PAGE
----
Full details of the seminar series are available here.

Towards a New History of Christians and Jews in Ottoman Society

In recent years, there have been significant developments in Ottoman history, Islamic history, and Eastern Christian and Jewish Studies, which promise to radically transform our understanding of the mechanics of communal identity in the Ottoman world.  The time is ripe for a new, three-dimensional study of Christians and Jews in Ottoman society, one that cuts across social, intellectual, economic, cultural, legal and religious history.  Such an endeavour requires the collaboration of specialists working on different parts of the empire.  As part of the Stories of Survival project, a workshop will be held in Oxford in July 2017 with the express purpose of writing such a history.  The outcome of the workshop will be a book aimed at a wide readership, which promises to shape the research agenda for the future while also offering non-specialists a vision of Ottoman society that better reflects the developments of the past thirty years.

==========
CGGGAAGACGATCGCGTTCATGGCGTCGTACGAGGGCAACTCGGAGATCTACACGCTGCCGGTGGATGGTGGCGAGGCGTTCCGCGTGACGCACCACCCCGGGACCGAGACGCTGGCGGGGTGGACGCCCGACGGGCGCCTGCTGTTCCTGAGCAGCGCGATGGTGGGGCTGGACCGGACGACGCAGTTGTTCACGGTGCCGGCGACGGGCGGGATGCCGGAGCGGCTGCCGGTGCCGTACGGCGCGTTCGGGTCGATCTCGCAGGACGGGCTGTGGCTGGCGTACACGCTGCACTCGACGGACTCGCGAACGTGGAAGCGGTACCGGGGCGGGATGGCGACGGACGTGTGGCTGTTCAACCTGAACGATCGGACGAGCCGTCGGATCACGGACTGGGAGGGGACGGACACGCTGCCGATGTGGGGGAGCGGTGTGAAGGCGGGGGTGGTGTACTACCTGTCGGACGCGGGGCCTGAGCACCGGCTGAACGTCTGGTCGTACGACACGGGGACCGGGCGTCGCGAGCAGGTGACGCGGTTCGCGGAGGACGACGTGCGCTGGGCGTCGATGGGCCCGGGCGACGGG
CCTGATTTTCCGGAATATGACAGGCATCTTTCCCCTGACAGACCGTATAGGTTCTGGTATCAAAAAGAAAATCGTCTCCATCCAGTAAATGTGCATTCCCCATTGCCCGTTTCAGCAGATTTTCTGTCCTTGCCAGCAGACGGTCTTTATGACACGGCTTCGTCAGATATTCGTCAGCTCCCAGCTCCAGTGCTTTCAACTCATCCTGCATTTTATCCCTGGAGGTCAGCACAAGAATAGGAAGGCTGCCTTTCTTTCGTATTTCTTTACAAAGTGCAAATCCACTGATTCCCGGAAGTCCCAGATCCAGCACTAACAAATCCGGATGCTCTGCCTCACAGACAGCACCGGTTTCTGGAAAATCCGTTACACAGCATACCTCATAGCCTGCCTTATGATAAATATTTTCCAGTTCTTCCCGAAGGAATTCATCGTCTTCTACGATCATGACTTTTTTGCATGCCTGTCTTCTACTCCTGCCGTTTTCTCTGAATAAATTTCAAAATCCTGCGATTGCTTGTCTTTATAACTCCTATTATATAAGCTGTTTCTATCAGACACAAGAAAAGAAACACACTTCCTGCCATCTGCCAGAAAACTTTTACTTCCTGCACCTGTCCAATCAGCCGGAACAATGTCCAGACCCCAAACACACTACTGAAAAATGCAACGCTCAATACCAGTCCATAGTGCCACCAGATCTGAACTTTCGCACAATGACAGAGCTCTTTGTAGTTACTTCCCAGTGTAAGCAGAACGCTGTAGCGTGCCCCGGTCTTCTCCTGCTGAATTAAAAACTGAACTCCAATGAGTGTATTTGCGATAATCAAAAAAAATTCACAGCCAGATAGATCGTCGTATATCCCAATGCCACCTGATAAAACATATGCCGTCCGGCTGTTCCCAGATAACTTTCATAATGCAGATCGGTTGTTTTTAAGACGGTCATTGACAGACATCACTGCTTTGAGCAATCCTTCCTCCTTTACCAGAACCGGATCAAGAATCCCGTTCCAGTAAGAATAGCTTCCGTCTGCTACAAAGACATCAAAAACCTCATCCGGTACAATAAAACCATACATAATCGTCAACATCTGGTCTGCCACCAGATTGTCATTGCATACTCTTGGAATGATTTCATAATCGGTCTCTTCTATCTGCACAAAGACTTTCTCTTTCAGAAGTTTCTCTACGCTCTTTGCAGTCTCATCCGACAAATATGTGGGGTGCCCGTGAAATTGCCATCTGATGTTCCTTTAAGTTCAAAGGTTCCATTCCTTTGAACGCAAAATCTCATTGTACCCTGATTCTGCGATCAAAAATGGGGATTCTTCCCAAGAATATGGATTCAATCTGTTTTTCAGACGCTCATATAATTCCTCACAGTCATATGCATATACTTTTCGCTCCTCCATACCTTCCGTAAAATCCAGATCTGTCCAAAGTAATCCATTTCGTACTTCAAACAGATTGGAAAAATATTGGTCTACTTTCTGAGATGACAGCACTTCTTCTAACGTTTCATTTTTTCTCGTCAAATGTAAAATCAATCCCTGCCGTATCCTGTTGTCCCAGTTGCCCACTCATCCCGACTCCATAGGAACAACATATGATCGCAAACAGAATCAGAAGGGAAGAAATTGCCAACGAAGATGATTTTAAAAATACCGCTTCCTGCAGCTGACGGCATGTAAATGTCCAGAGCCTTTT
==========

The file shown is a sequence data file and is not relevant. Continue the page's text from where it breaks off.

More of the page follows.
For a copy of the Call for Papers, click here.

New research associates appointed

The first two research associates have been appointed to join the  project team. Dr John-Paul Ghobrial is delighted to welcome Dr Lucy Parker,  who will be working the Syriac materials, and Dr Feras Krimsti, who will be focusing on Arabic-language sources.  A third research associate working on European materials will also be recruited.

More information about the research team can be found here.